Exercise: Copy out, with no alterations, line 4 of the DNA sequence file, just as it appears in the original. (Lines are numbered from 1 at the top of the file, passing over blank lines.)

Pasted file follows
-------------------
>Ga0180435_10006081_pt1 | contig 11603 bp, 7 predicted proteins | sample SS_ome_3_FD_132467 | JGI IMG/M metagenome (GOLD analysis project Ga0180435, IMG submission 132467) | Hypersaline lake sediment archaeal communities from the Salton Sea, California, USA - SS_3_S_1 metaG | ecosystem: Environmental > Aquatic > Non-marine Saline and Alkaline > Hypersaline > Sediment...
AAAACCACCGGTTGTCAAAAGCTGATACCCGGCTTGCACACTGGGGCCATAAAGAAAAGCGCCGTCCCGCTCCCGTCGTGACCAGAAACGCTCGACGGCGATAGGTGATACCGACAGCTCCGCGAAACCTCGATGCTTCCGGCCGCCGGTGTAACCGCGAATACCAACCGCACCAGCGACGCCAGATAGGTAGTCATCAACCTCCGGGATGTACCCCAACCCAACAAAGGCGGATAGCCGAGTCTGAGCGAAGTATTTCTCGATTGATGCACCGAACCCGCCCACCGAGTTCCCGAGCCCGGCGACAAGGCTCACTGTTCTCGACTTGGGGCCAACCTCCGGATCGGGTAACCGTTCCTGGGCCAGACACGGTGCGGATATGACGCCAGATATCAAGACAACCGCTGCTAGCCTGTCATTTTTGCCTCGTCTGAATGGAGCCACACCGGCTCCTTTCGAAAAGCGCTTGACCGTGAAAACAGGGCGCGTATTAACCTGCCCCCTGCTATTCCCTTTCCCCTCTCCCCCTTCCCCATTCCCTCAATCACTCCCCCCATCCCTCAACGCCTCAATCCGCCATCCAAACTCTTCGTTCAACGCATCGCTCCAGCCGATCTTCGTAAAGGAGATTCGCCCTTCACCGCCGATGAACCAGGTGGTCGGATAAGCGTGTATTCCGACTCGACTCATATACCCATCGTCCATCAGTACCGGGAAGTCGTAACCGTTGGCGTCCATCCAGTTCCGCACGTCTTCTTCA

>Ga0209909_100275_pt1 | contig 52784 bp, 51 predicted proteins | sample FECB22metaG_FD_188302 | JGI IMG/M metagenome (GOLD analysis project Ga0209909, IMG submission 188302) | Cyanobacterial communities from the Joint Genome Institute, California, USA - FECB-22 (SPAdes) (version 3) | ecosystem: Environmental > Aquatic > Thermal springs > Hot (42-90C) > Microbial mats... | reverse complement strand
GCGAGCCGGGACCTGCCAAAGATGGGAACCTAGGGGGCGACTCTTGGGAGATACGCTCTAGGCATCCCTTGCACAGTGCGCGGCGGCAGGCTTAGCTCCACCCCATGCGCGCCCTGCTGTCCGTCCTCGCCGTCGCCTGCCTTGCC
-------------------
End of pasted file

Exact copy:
GCGAGCCGGGACCTGCCAAAGATGGGAACCTAGGGGGCGACTCTTGGGAGATACGCTCTAGGCATCCCTTGCACAGTGCGCGGCGGCAGGCTTAGCTCCACCCCATGCGCGCCCTGCTGTCCGTCCTCGCCGTCGCCTGCCTTGCC